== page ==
Women’s History Blog | „Clio Talks Back“

Women’s History Blog „Clio Talks Back“ launched last week!

I.M.O.W.’s debut blog, Clio Talks Back, will change the way you think about women throughout history! Check back on April 4 to be informed and transformed by Clio Talks Back, written by the museum’s resident historian Karen Offen.

Inspired by Clio, the Greek muse of History, and the new global online exhibition on Women, Power and Politics, Ms. Offen takes readers on a journey through time and place where women have shaped and changed our world. Look back in history to meet the first woman blogger or to learn about the earliest women’s organizing. Be inspired to create your own legacies and transform our world.

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Be Inspired by Clio, the Muse of History

In the mythology of the ancient Greeks, Clio is the Muse of History. She was one of the nine daughters born to Mnemosyne, the goddess of Memory, and Zeus, the most powerful of the Olympic Gods.

Of course, Clio’s role then was to inspire male historians to record heroic and memorable actions – by kings and warriors. It is doubtful that Greek women played any part in the invention of the Muses, except to personify them. However, we women historians (or in the French feminine form historiennes) can now reappropriate Clio for our own purposes. „Herstory“ now challenges „History.“

Women historiennes prefer that Clio speak for herself. So I am inaugurating this „blog“ where Clio can present what women of the past have said about their own lives, can critique historical accounts that have left women out. Here we can highlight the important things we now know from exploring the past in new ways, worldwide. You are invited to join in – to ask Clio questions (as I will also), to comment, to add what you know, and to show, as the sociologist Jesse Bernard once put it, that „so much of what is happening is at the margin between history and news.“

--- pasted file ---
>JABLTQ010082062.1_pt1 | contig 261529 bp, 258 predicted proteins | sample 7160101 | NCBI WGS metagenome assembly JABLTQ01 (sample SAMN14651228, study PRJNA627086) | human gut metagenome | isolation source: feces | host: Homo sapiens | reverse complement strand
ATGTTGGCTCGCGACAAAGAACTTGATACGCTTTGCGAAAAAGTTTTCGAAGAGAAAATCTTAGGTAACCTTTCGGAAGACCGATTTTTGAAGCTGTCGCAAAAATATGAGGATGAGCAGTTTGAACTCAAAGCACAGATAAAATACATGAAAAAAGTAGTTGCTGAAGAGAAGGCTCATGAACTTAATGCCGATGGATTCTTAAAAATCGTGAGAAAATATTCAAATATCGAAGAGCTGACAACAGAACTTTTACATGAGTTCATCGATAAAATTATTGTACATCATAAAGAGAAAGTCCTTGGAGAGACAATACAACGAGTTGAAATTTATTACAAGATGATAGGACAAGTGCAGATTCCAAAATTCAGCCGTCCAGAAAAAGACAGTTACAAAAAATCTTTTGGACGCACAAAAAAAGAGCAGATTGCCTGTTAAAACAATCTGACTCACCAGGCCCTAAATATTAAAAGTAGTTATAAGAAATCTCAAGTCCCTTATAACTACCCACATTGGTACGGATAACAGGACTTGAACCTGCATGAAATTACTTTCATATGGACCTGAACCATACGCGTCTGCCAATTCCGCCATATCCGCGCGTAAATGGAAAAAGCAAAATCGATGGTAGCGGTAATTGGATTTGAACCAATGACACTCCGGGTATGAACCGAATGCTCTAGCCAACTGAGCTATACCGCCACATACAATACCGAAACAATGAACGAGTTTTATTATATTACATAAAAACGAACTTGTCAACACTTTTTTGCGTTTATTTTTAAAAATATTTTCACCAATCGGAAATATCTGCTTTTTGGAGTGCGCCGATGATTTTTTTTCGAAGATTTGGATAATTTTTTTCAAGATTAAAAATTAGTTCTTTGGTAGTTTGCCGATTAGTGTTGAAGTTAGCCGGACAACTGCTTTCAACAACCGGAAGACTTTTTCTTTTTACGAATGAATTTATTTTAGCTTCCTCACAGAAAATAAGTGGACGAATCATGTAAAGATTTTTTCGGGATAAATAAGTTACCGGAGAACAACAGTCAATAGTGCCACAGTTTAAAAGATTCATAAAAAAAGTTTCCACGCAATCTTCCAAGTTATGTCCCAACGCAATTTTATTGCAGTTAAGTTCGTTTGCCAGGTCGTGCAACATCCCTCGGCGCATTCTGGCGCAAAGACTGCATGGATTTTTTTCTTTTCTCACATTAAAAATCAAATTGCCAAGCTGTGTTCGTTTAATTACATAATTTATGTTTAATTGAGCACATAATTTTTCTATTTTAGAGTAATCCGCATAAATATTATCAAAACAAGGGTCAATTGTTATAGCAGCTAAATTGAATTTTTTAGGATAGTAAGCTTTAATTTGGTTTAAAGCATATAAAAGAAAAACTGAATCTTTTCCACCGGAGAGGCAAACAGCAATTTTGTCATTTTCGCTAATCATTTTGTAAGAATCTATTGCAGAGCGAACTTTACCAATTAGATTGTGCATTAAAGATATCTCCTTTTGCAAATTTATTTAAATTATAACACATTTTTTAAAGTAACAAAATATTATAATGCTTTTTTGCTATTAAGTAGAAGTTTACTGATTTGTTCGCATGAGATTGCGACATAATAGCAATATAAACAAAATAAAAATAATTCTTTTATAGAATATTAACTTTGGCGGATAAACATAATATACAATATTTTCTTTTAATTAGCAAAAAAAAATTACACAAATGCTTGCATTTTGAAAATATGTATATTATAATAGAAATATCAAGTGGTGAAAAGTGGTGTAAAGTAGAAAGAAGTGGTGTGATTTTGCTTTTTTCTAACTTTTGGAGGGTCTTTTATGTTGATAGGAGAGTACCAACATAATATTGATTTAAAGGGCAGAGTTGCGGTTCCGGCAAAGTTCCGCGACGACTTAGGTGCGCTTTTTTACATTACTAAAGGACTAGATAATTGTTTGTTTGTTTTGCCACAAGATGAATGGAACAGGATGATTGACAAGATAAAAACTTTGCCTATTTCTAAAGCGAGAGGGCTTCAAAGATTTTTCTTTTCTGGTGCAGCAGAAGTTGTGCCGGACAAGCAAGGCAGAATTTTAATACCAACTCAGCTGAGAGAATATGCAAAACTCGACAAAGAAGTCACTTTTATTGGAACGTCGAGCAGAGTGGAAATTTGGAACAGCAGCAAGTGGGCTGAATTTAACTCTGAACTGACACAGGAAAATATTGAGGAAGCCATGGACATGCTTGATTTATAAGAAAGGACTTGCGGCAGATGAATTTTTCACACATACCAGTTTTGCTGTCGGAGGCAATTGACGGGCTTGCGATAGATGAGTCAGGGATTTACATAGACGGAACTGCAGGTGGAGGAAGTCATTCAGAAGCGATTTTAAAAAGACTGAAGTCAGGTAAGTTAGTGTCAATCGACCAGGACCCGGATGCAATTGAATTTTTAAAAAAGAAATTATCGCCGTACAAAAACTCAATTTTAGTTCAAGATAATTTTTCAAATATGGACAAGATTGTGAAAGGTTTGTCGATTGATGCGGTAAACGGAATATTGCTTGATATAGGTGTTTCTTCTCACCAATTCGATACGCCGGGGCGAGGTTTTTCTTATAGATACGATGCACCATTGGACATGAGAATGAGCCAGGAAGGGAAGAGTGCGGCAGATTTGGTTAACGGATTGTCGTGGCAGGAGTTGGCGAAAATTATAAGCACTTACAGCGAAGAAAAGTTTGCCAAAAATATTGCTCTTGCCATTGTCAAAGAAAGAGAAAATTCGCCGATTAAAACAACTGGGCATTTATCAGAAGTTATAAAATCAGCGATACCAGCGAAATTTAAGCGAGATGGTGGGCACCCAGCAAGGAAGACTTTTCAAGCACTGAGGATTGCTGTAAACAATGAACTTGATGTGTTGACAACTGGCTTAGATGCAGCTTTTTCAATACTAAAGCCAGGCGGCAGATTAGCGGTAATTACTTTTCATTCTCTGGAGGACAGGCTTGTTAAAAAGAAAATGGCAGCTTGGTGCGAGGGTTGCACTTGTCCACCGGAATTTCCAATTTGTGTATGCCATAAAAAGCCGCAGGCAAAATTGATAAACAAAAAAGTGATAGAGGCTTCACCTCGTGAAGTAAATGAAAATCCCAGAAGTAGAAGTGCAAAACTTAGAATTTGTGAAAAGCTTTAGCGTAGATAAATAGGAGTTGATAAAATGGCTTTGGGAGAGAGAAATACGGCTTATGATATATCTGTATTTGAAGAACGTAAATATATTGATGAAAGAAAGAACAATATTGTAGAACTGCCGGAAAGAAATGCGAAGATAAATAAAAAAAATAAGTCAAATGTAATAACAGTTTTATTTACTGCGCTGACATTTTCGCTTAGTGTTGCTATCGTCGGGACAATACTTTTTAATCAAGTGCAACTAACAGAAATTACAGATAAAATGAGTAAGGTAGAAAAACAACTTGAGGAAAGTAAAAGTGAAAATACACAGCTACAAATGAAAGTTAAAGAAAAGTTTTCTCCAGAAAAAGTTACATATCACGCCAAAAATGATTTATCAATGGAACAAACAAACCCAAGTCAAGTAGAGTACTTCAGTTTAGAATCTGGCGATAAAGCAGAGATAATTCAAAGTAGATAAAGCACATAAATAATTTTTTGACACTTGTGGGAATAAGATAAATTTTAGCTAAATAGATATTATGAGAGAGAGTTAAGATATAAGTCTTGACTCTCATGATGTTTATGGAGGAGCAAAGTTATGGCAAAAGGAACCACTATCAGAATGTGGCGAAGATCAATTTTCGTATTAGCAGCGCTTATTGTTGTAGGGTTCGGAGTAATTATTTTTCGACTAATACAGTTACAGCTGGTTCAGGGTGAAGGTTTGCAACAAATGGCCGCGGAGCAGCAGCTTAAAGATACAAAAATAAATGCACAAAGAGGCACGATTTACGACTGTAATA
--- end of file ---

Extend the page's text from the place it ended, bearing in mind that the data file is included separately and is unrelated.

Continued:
Our International Museum of Women thinks that featuring women’s history is a vital component of our mission. For our 2008 theme and on-line exhibit, „Women, Power, and Politics,“ this blog will highlight women’s stories, their overlooked and forgotten deeds, and what women’s historians have learned about women’s history (some prefer calling it „herstory,“ but this doesn’t work in translation) on this theme. We will explore the notions of women’s power and its complicated relationship to women’s entry into political decision-making. I find inspiration and draw energy from learning about women’s history and I’m sure you will too.

Please join Clio and me in conversation coming April 1

In the spirit of invitation,
Karen Offen
I.M.O.W. Resident Historian

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